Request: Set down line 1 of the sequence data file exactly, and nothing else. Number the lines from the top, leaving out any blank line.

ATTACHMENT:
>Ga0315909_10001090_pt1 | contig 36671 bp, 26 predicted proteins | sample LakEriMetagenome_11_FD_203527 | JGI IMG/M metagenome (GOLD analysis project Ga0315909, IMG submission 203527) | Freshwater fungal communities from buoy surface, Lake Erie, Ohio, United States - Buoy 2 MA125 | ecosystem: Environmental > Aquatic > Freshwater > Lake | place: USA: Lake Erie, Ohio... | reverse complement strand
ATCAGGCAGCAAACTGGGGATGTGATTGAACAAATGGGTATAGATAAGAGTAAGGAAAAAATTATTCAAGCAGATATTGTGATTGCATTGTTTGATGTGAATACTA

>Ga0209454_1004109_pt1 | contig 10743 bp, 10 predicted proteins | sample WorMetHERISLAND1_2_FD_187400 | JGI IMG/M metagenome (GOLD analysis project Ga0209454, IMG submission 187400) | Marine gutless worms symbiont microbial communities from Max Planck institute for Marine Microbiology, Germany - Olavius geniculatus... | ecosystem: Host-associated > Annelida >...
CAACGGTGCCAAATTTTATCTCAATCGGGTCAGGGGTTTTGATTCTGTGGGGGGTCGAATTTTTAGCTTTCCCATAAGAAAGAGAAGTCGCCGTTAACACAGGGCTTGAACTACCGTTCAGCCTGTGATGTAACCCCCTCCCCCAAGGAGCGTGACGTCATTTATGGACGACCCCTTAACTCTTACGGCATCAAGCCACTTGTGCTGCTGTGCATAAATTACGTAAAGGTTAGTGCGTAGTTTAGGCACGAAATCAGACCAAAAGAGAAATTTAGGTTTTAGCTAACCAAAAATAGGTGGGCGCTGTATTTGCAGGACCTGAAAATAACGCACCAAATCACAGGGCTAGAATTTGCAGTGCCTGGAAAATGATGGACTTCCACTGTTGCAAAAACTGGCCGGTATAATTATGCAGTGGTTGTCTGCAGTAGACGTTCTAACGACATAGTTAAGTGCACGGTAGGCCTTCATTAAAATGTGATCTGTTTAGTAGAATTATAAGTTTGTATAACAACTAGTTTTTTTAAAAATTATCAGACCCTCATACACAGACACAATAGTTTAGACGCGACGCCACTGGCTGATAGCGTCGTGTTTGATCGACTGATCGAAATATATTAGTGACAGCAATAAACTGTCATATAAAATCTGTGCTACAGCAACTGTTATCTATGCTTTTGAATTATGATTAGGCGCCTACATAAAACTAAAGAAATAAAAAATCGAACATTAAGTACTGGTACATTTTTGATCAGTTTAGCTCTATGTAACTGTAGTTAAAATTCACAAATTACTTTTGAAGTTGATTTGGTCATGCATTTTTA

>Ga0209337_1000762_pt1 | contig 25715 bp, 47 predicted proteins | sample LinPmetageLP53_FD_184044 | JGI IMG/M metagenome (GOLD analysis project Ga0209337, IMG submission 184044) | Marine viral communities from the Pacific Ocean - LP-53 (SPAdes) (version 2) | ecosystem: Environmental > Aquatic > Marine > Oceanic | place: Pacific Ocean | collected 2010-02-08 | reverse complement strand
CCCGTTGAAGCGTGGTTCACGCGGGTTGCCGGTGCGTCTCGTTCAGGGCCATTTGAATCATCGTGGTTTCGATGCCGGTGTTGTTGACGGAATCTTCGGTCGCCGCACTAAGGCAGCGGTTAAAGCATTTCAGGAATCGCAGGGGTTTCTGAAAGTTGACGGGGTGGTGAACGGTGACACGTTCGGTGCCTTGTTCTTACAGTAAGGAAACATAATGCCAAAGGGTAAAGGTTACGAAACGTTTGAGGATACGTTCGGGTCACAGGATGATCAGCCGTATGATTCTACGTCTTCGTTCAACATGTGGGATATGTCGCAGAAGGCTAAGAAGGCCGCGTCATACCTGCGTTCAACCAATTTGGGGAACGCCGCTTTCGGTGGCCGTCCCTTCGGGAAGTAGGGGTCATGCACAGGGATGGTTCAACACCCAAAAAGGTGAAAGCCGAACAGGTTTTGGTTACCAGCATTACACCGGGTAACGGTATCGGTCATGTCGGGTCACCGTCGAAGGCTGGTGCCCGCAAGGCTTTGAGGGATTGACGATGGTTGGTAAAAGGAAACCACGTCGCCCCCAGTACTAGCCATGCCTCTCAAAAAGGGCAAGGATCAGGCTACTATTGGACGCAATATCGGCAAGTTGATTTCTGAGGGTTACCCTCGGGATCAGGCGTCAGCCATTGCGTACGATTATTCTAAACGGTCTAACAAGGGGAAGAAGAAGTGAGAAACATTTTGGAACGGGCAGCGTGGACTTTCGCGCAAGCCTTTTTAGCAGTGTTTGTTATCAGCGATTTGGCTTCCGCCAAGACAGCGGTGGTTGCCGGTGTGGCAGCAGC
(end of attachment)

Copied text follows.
>Ga0315909_10001090_pt1 | contig 36671 bp, 26 predicted proteins | sample LakEriMetagenome_11_FD_203527 | JGI IMG/M metagenome (GOLD analysis project Ga0315909, IMG submission 203527) | Freshwater fungal communities from buoy surface, Lake Erie, Ohio, United States - Buoy 2 MA125 | ecosystem: Environmental > Aquatic > Freshwater > Lake | place: USA: Lake Erie, Ohio... | reverse complement strand